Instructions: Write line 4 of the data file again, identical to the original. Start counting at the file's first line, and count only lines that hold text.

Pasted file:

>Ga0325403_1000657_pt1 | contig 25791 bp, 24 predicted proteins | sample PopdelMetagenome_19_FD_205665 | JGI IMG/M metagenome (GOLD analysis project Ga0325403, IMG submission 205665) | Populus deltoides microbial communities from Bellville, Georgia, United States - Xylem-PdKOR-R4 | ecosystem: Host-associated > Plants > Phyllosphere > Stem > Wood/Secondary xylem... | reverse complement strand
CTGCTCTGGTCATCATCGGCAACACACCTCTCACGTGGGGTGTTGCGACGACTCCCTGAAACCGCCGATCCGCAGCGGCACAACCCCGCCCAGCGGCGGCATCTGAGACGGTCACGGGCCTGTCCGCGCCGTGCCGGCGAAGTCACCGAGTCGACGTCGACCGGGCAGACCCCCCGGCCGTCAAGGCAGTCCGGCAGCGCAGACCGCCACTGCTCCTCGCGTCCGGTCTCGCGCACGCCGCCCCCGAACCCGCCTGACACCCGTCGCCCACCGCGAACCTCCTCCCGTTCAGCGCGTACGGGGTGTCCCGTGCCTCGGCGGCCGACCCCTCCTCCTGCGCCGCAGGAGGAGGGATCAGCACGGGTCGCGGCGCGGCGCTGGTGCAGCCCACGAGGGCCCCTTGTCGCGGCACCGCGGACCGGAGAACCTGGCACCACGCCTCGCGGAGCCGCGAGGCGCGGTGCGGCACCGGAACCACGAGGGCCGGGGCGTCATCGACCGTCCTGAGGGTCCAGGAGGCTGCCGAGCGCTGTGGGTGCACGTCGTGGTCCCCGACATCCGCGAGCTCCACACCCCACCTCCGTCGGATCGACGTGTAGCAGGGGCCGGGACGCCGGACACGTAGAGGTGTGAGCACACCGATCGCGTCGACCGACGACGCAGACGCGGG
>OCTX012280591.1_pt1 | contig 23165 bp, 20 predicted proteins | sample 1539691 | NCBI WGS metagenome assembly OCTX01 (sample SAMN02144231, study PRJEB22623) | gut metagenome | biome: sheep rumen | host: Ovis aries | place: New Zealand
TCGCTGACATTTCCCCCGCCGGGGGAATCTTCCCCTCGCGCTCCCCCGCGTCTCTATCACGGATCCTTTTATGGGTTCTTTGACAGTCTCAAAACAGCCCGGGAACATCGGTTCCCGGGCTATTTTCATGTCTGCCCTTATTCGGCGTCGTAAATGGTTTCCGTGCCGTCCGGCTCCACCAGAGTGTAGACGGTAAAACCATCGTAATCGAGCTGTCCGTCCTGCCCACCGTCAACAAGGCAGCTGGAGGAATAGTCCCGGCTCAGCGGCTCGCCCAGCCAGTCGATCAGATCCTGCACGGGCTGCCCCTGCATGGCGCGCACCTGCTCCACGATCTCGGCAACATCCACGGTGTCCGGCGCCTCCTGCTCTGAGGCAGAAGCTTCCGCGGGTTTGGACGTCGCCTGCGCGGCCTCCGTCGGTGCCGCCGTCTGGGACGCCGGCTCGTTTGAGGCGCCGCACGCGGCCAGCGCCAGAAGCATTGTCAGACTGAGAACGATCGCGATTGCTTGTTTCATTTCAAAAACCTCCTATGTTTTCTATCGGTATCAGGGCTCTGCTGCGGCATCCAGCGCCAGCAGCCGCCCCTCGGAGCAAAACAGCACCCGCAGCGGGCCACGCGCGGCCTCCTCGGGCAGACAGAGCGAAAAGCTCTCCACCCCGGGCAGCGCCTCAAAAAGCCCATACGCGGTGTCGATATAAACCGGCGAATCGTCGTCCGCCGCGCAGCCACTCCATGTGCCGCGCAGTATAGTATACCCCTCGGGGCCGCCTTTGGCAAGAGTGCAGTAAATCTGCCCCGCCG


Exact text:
TCGCTGACATTTCCCCCGCCGGGGGAATCTTCCCCTCGCGCTCCCCCGCGTCTCTATCACGGATCCTTTTATGGGTTCTTTGACAGTCTCAAAACAGCCCGGGAACATCGGTTCCCGGGCTATTTTCATGTCTGCCCTTATTCGGCGTCGTAAATGGTTTCCGTGCCGTCCGGCTCCACCAGAGTGTAGACGGTAAAACCATCGTAATCGAGCTGTCCGTCCTGCCCACCGTCAACAAGGCAGCTGGAGGAATAGTCCCGGCTCAGCGGCTCGCCCAGCCAGTCGATCAGATCCTGCACGGGCTGCCCCTGCATGGCGCGCACCTGCTCCACGATCTCGGCAACATCCACGGTGTCCGGCGCCTCCTGCTCTGAGGCAGAAGCTTCCGCGGGTTTGGACGTCGCCTGCGCGGCCTCCGTCGGTGCCGCCGTCTGGGACGCCGGCTCGTTTGAGGCGCCGCACGCGGCCAGCGCCAGAAGCATTGTCAGACTGAGAACGATCGCGATTGCTTGTTTCATTTCAAAAACCTCCTATGTTTTCTATCGGTATCAGGGCTCTGCTGCGGCATCCAGCGCCAGCAGCCGCCCCTCGGAGCAAAACAGCACCCGCAGCGGGCCACGCGCGGCCTCCTCGGGCAGACAGAGCGAAAAGCTCTCCACCCCGGGCAGCGCCTCAAAAAGCCCATACGCGGTGTCGATATAAACCGGCGAATCGTCGTCCGCCGCGCAGCCACTCCATGTGCCGCGCAGTATAGTATACCCCTCGGGGCCGCCTTTGGCAAGAGTGCAGTAAATCTGCCCCGCCG